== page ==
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Old November 22nd, 2010, 10:52 PM   #1 (permalink)
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What is this rear end?

Rear end in picture is in my 47 Olds convertible. It was there when I bought it as a 'project car'. I've been told it is a "60-something GTO" but have no real idea if this is so.

Identifying marks: Scalloped rear cover, 10 bolts hold cover on. Stamped 'WF' on left, rear side axle tube. Cast in numbers on back of 3rd member housing: 9783393 on lower left of back of housing and 'N' on upper left of housing.

It feels like there are two ribs on ea. side of housing but the top one is smaller and shorter so I'm not sure. Wish I knew more about this.

Also, I was told this was an 'open type' as opposed to a posi. Ratio appears to be 3.23:1 by turning the wheels and watching the U-joint turn. Wheels turn in opposite direction.

Any positive ID appreciated as I would like to change this over to a posi rear end and need to know which type is the right set up for this. Thanks very much for any help.
Jerry
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Old November 22nd, 2010, 11:30 PM   #2 (permalink)
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I searched old posts over at the Performance Years GTO forum and
here's what they say.

" For '66, the 10 bolt center casting was p/n 9783393.

For '67, the 10 bolt center casting was p/n 9783393 (no change). This casting was also used for the '67 Firebird rear end assembly, even though the axle tubes were different and the upper ears were not needed/used.

These earlier application castings seem to show up in rear end assemblies for other GM Divs., especially Olds. Not sure if they just used Pontiac's casting and assembled their own Axle Tube & Diff Housing Assembly or if Pontiac produced the rear ends for them, identical to the Pontiac units."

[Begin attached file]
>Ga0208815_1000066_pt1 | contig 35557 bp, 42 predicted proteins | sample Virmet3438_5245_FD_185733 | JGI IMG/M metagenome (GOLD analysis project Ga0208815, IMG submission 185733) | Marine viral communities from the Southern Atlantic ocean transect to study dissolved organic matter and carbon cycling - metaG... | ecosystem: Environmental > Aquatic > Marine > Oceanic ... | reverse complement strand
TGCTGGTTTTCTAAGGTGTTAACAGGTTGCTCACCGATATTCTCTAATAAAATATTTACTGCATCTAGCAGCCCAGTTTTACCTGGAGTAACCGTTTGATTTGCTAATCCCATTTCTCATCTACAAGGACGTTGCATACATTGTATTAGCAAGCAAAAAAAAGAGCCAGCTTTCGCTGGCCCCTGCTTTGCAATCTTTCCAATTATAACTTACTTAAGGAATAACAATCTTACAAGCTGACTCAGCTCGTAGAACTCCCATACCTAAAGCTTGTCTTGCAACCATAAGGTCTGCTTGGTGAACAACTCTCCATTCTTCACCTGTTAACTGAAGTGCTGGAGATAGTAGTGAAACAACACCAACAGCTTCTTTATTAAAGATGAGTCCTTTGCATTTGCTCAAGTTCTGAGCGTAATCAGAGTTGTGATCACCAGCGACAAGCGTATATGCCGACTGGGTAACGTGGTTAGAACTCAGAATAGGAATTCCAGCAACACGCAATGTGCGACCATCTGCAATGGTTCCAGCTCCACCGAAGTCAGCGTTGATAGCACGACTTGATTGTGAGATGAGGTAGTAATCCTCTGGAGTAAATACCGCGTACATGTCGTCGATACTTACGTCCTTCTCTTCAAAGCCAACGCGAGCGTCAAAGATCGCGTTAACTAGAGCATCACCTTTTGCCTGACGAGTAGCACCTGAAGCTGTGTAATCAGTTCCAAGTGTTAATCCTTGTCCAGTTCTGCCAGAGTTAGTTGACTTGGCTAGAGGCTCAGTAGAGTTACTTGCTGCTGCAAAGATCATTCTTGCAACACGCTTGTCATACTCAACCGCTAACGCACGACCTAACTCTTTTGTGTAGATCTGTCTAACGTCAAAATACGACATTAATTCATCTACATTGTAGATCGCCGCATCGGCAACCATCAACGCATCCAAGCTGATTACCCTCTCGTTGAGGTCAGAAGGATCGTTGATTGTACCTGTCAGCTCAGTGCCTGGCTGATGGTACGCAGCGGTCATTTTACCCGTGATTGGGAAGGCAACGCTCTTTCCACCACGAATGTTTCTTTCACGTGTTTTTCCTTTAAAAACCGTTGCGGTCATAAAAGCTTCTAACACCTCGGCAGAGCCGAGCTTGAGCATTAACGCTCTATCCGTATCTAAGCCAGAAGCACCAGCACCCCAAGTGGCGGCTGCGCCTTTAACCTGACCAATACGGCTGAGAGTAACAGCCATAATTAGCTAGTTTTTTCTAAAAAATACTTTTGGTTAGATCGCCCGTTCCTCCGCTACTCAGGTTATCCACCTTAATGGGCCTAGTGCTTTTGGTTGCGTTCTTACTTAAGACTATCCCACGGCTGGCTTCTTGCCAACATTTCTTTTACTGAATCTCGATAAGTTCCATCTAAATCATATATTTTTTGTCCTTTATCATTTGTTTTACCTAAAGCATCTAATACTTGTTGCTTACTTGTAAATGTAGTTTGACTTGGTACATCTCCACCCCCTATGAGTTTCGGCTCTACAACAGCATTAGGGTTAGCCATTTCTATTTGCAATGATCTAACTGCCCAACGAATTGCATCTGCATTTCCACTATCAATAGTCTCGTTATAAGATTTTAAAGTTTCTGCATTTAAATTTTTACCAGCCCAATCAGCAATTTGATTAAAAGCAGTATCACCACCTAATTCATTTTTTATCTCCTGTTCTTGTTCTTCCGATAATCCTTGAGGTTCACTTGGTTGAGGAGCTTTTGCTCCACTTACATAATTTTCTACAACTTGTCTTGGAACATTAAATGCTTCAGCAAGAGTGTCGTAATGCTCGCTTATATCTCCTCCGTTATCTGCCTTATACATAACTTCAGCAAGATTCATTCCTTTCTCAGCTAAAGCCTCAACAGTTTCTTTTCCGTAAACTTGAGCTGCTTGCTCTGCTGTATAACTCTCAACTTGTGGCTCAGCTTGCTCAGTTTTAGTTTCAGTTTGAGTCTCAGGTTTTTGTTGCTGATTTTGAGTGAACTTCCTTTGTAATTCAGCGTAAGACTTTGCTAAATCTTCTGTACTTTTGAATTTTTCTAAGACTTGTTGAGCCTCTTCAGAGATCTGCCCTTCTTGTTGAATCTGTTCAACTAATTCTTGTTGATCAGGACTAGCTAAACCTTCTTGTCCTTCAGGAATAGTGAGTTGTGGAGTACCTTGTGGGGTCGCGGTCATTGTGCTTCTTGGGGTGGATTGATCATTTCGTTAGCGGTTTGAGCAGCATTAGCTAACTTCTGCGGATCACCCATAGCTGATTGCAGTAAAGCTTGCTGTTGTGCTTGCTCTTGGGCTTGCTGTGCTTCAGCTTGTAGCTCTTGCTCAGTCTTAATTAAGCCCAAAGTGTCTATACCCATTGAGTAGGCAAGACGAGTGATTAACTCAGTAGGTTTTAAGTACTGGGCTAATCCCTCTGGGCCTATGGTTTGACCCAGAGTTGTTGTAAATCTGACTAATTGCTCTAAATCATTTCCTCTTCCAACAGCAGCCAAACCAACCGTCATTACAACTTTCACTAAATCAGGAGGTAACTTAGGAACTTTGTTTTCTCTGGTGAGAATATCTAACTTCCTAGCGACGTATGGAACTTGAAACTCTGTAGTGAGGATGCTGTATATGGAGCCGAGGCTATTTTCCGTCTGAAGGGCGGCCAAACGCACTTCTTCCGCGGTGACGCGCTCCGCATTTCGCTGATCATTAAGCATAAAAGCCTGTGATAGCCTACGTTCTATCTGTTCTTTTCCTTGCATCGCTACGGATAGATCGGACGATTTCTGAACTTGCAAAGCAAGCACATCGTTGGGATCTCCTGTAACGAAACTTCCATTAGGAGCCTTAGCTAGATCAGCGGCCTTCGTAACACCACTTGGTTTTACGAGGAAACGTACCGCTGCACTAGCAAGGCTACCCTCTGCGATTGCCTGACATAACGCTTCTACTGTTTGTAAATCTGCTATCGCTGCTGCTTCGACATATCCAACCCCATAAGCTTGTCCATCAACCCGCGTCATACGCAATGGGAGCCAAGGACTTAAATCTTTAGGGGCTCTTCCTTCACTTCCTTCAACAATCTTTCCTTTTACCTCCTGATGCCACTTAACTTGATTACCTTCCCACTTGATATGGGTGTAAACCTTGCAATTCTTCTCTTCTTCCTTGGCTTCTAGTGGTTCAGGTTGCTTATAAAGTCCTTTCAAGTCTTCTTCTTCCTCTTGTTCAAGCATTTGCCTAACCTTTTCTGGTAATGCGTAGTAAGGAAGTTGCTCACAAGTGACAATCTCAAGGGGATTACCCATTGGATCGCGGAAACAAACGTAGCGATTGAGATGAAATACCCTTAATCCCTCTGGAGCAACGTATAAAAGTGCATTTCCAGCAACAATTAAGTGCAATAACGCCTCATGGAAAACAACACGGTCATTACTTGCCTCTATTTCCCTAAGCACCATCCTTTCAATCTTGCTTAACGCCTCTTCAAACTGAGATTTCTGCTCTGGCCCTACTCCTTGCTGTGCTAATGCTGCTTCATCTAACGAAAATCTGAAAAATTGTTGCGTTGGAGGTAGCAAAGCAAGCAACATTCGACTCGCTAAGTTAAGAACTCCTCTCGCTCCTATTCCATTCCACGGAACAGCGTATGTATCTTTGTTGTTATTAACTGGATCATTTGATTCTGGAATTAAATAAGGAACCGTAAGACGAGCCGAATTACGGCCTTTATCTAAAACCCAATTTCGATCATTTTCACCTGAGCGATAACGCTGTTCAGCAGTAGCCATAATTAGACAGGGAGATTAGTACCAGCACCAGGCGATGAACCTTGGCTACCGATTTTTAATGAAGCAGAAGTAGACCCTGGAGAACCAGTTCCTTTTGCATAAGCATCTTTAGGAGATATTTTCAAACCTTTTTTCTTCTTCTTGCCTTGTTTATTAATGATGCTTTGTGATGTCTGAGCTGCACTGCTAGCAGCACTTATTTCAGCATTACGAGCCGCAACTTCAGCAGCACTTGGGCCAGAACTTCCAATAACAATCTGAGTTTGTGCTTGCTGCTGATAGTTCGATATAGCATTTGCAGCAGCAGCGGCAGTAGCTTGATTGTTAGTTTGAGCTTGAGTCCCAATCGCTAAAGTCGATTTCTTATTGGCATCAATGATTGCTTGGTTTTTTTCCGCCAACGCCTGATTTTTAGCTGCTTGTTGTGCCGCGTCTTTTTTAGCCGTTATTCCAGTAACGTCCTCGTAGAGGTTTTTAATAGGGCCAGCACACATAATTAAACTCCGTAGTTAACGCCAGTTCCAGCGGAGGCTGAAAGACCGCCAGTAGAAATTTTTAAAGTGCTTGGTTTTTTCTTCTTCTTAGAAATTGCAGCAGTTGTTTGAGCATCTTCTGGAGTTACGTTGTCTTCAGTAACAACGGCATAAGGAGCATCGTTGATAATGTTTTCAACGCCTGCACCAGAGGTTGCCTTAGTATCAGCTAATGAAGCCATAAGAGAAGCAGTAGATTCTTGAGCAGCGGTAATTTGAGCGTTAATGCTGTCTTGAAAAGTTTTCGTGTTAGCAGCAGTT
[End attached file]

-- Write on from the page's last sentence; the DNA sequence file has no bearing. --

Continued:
I do know that WF is a 3.23 ratio open rear, otherwise I know nothing.
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Old November 22nd, 2010, 11:51 PM   #3 (permalink)
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Thanks, Good Start on identifying

Thanks for your efforts. My rear end does not have those upper ears on it so it is possible it is from a Firebird or whatever else had the same no.s but no ears. Your info on the WF code coincides with what I was told by someone else so it seems good. Would have been too much to expect a posi.
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Old November 23rd, 2010, 05:22 AM   #4 (permalink)
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See if you can contact our member 'Monzaz' he does a lot of rear end work.
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Old November 23rd, 2010, 05:42 AM   #5 (permalink)
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That's an 8.2" BOP rear.
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Old November 23rd, 2010, 06:38 AM   #6 (permalink)
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The 8.2 rear isn't very strong but 507Olds has a lot of experience beefing up GM rears on a budget, or all out.
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Old November 26th, 2010, 05:07 AM   #7 (permalink)
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You can get aftermarket axle shafts for that rear,and there are posi units available.They did a lot of work to fab that thing in there,so it would be nice to keep that in there,as long as it is done correctly.I would put an Eaton posi unit in it,if/when you decide to go through the rear.The shafts could come later,as you can change those without disrupting the center.Just unbolt them from the ends & slide them out.